Also, if you find makeup does not last long even if you use a matte foundation with powder, then you have oily skin. Since makeup products tend to have an oil base, the oil in your skin breaks down product, as oil attracts oil. When your skin is balanced and hydrated, makeup should last far longer.
If you have oily skin, you may have been instructed to use harsh, stripping products to rid your skin of shine. However, this conventional wisdom only serves to worsen the problem. As we mentioned earlier with dehydration, when the sebaceous glands sense that there is a deficiency of moisture on the skin, they produce more oil to compensate. So while using stripping products may seem to rid the skin of excess oil for the moment, this is temporary, and even causes more breakouts.
Be sure to use a gentle, foaming cleanser to balance skin and a lightweight gel moisturizer to keep the skin hydrated. Using a clay mask a few times a week will help to keep excess oil at bay, unclog the pores, and do away with blackheads. Keeping blotting papers on hand and using mattifying makeup products will also help to keep oil at bay, but adjusting your skincare routine will make the most difference in achieving glowing, non-greasy skin.
How to Know If You Have Normal Skin
People spend a lot of time and money seeking elusive normal skin. Normal skin is well nourished, hydrated, bright, and glowing. It shows no signs of excess oil, dryness, or breakouts. If you frequently get compliments about your skin from strangers, you probably have normal skin. No wonder this is the skin type everyone is after.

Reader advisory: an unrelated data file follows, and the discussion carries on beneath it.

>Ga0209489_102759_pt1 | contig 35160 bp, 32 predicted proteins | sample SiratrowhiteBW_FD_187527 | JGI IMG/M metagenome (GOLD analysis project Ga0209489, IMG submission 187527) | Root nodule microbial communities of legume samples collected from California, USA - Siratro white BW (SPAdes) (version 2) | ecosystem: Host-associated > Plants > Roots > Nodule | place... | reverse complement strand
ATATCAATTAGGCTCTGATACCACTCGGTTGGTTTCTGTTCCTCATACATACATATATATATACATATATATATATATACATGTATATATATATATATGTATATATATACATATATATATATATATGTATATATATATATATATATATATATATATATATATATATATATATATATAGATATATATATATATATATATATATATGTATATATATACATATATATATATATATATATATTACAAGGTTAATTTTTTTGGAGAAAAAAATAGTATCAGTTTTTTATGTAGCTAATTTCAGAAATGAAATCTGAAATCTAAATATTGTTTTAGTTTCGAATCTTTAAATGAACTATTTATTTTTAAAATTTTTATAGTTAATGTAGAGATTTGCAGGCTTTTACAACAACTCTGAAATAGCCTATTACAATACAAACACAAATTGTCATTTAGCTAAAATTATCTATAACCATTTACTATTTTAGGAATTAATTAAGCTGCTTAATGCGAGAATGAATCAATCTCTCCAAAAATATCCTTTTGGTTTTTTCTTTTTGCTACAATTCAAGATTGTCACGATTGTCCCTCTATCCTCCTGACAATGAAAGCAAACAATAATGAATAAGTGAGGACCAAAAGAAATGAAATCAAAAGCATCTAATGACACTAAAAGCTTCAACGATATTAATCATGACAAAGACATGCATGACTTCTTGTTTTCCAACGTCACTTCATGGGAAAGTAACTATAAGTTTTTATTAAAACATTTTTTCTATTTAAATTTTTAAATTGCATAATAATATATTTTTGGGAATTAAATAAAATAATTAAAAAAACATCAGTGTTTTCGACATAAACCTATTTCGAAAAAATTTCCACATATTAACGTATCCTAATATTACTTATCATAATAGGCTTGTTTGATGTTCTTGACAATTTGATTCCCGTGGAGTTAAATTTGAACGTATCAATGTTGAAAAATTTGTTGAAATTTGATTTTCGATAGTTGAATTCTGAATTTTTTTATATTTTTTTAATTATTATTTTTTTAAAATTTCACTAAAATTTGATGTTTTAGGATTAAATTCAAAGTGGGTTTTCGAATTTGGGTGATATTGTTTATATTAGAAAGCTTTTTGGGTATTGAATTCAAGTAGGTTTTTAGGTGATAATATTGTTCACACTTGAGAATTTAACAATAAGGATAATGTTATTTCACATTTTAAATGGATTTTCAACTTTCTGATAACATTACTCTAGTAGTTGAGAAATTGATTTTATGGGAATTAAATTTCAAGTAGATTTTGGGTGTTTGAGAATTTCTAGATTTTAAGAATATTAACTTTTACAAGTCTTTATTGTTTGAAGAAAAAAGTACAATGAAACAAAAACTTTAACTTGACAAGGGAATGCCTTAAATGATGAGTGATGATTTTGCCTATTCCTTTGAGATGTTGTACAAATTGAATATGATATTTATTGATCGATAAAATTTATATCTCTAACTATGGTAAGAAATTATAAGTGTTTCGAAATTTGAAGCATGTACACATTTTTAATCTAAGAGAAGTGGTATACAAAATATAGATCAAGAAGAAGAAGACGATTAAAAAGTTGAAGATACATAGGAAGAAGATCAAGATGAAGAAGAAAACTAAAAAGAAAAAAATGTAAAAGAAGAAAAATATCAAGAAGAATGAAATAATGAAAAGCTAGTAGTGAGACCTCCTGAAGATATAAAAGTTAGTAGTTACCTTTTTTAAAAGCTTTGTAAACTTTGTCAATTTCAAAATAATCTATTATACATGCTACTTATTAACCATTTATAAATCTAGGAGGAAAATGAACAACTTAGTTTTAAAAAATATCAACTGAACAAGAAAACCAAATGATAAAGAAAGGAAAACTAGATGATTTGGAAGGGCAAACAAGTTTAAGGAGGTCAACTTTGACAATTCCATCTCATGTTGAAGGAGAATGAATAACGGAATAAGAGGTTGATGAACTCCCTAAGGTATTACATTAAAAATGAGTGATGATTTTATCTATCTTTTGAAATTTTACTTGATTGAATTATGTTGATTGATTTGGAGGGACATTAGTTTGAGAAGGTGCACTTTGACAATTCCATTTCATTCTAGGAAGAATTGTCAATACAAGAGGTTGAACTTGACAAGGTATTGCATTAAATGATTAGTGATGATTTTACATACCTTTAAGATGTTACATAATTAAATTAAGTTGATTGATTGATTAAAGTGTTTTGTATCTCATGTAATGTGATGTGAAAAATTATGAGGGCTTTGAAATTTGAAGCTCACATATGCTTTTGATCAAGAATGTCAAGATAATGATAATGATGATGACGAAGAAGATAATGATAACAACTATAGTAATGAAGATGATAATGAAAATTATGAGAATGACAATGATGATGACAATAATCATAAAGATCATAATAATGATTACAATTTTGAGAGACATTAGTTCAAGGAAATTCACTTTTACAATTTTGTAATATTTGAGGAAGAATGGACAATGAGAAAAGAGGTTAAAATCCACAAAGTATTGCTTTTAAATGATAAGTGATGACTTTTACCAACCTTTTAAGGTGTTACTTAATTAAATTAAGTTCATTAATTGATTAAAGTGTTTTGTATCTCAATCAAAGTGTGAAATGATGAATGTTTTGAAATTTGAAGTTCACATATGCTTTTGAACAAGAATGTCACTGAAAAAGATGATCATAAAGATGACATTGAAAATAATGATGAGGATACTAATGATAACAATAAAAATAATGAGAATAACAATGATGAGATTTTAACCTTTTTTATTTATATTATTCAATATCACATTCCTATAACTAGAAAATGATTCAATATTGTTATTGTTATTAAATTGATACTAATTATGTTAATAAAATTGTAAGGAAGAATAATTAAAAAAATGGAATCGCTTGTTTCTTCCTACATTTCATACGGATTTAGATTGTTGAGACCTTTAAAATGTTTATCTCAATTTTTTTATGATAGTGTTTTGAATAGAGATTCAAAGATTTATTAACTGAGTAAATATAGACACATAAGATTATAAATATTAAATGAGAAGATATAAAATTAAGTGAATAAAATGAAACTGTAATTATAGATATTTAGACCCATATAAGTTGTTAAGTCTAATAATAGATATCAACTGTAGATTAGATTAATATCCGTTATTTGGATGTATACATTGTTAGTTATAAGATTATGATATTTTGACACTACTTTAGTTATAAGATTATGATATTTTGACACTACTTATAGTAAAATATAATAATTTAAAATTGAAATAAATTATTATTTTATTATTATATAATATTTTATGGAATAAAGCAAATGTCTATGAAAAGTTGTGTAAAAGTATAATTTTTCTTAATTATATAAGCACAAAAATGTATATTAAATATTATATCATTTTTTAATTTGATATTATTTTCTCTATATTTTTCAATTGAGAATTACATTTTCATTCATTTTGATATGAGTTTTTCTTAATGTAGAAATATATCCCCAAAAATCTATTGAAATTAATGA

While most people’s teen years are plagued with skin woes like acne and excess oil, you maintained the baby soft skin from childhood. Perhaps you had skin issues in the past, but after aging out of adolescence your skin calmed down and balanced out.
You rarely have a breakout–if you do, it is likely linked to hormones and passes within a few days. Your pores are a normal size, not too large, not to small. They may not be invisible (because this is impossible) but they are certainly minimal. They are not congested and you do not have blackheads.
If you have normal skin, your skin should feel soft and supple. You should not experience rough texture, flakiness, or irritation. Your skin type remains pretty stable throughout the changes in weather. Even if it is slightly oilier in summer or drier in winter, a quick fix restores your skin back to normal. Although your skin is normal, you may have other issues like hyperpigmentation or fine lines. Hydration is also crucial, as even normal skin can become dehydrated.
If your skin is normal, the moisture/oil levels are balanced. There is not too much oil as with oily skin, or a lack of oil, as is the case with dry skin. Be sure to use non-stripping products and not to light, not too rich moisturizers to maintain balance.